Dr. McLemore, the fifth-grade teacher in Maize, Kan., who dresses up as Wilder, reads the books to her students. She says the books provide an opportunity to teach lessons about American history, examine maps and other artifacts, and convey messages about self-reliance, perseverance, and resilience. She previously served as the president of the Laura Ingalls Wilder Legacy and Research Association, which opposed the name change.
“When I look at the real Laura she was just a feisty, strong-willed feminist. She was basically a feminist in a time it wasn't popular to be a feminist…[saying,] ‘I'm going to make a mark for myself in the world,’” McLemore says.
“These books are worthwhile,” she adds. “They are a piece of the classical genre of children's literature. They deserve to be kept in libraries and they deserve to be kept as part of our culture. I don't believe that this award is going to change the fact that people all around the world still read and love these books.”
ALSC is clear on the question of reading Wilder’s books: “We are not demanding that anyone stop reading Wilder’s books, talking about them, or making them available to children,” it says in a statement. “We hope adults think critically about Wilder’s books and the discussions that can take place around them.”
The decision is part of ALSC “establishing itself as an organization that truly cares about all children,” says Edith Campbell, an associate librarian at Indiana State University who works to improve representation of people of color and Native people in literature.
“[Children's] books are just a very small part of it. It's a critical part because children's books are what we use to socialize children to get them to understand what it means to be a United States citizen,” Ms. Campbell says. “And if we're telling them through these books that whiteness is what's right, what's correct, and what's acceptable and that who you are and what you bring to the table is not acceptable, we're talking about trauma and we're talking about stress.”
Reading, and teaching, critically
What it means to read critically is an ongoing debate.
Native American parents have written to Debbie Reese for years about their children’s experiences of embarrassment, shame, and outrage while reading the “Little House” books as third graders.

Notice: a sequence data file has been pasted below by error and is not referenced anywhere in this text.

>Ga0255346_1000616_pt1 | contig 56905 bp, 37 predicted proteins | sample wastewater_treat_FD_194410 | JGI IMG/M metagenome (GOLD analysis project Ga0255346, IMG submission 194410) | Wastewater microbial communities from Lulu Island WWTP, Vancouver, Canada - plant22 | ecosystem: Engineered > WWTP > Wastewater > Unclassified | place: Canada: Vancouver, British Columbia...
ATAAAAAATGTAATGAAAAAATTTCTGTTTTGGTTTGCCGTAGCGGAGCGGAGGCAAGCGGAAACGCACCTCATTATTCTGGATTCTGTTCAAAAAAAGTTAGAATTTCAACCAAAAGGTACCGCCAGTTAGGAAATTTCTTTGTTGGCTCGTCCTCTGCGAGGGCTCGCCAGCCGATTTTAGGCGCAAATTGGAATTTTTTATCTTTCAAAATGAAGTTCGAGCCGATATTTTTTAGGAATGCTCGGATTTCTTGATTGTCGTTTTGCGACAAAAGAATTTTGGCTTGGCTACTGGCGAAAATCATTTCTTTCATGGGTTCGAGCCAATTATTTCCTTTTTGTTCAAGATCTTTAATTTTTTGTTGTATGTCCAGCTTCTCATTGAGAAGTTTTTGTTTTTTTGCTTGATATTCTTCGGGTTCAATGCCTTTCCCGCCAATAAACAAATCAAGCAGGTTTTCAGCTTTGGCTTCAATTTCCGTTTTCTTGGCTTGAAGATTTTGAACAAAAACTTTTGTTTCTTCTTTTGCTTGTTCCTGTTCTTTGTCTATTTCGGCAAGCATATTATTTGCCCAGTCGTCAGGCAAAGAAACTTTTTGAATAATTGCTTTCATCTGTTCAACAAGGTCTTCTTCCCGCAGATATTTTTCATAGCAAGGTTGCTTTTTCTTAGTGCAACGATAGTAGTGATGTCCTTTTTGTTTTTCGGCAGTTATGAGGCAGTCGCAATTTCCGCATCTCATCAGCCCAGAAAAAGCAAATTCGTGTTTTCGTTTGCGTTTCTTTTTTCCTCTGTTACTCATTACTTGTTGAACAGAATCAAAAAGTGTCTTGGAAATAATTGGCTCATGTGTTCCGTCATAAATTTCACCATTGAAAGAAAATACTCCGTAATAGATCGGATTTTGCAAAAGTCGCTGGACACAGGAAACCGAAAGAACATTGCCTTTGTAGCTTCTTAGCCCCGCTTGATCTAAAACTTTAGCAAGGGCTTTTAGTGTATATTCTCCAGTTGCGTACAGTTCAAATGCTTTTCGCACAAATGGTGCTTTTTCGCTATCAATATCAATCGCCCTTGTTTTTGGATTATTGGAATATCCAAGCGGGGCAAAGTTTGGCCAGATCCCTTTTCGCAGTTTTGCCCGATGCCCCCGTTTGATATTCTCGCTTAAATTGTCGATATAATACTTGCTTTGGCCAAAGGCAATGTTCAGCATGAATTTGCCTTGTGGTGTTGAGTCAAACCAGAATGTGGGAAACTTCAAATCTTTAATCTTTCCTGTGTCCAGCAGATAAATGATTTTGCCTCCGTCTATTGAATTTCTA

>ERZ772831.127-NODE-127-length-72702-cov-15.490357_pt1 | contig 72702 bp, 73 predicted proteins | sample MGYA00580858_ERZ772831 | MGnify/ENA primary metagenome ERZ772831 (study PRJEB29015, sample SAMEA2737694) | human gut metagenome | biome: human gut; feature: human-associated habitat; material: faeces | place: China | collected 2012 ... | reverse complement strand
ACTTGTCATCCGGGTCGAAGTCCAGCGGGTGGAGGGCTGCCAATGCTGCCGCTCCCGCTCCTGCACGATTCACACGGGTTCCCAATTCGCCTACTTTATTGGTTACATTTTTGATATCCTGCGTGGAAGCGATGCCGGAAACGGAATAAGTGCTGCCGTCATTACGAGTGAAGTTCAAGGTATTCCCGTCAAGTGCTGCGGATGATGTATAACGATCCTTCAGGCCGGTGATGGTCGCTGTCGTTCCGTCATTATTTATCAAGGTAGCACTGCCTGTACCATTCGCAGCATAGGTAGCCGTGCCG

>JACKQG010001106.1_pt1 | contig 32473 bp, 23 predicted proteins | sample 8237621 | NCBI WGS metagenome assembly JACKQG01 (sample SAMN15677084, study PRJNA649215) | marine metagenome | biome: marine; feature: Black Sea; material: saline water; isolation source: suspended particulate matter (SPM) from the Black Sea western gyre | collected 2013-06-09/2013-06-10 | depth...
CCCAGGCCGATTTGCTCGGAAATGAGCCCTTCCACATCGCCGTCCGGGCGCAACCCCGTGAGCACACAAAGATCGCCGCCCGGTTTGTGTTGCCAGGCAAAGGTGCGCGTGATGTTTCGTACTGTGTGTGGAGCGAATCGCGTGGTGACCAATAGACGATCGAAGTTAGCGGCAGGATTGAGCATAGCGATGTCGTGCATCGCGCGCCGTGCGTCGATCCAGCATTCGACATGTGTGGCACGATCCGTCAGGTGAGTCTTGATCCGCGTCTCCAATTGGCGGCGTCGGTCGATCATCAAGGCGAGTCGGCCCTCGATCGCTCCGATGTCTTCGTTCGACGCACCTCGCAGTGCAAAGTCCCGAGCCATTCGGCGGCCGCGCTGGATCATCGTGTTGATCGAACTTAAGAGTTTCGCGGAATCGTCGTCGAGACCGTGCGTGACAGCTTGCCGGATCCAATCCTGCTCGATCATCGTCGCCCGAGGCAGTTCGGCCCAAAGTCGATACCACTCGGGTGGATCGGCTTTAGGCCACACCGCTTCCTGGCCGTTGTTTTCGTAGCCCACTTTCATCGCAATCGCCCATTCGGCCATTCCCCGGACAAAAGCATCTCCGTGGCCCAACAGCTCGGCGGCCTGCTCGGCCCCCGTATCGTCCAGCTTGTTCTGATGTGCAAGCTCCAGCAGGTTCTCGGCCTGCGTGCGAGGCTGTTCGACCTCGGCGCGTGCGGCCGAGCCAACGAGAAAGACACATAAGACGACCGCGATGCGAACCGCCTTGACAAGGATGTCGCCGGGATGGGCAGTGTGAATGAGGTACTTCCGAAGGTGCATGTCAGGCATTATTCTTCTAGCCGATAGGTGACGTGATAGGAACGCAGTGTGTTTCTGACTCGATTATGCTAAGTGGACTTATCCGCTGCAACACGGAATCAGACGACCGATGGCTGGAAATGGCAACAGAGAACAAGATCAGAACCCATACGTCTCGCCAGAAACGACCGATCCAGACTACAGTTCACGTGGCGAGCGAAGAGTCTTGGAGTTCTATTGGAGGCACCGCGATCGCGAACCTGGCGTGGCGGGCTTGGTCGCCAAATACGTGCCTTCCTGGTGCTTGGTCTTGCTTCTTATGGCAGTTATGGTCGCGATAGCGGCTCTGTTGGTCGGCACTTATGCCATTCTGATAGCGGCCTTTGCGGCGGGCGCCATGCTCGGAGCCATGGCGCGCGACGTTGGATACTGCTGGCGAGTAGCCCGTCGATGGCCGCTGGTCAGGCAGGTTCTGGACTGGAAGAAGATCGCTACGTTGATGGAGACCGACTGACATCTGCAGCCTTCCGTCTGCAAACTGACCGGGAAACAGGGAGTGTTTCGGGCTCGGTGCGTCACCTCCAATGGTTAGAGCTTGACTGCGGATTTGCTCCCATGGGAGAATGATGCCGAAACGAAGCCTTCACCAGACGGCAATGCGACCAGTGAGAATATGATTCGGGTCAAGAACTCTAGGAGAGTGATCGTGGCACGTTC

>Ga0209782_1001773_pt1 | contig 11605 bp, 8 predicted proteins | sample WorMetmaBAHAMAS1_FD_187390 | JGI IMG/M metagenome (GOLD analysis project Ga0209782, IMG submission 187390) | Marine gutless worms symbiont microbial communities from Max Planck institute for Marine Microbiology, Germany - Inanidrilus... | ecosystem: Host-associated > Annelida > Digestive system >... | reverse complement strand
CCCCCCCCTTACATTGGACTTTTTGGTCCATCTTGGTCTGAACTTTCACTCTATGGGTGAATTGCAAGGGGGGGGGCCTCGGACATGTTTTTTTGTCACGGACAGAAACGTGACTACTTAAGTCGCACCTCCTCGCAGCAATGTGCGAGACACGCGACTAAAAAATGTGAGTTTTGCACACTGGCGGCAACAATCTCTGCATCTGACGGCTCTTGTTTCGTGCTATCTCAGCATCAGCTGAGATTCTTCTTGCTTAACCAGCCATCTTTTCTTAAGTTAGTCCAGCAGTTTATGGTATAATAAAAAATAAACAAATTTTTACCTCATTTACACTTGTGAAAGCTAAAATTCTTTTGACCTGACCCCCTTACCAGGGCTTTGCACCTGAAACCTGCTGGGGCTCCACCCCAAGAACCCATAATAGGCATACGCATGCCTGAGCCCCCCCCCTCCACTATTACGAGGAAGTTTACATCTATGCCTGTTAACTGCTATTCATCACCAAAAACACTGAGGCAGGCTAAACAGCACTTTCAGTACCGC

“Using literature to try to teach [US history of racism] is problematic,” says Dr. Reese, who runs the blog, American Indians in Children’s Literature. Arguing for the teaching value of the Little House books “assumes that all the students are white and only white kids need to learn racist history through literature. And along the way everybody else who this book is about just needs to grin and bear it. They're being used for the benefit of someone else.”
In the original 1935 version of “Little House on the Prairie,” a description reads, “There were no people. Only Indians lived there.” A concerned reader in 1952 pointed out the line to the publisher, who changed “people” to “settlers.” Other classic works of literature have been changed to excise racist content, including Hugh Lofting’s “Doctor Dolittle,” Roald Dahl’s “Charlie and the Chocolate Factory,” and the “Babar the Elephant” series.
The barriers to respectfully teaching and reading about colonial history and Native Americans are high, say experts.
Reese, a member of Nambe Pueblo tribe in New Mexico, suggests classrooms “start with Native people in the present day…[as] most people don’t even know we’re still here.” She also catalogs best books by Native American authors on her blog.
“The Birchbark House” series by Louise Erdrich follows a young female Ojibwe protagonist around the same time period as the Little House series. Some suggest it as a companion read to “Little House.”
As for Waziyatawin, the debate around the books is a lesson for parents and educators.
“From my perspective it's really an issue about power and about good decisions about curriculum for our children,” she says.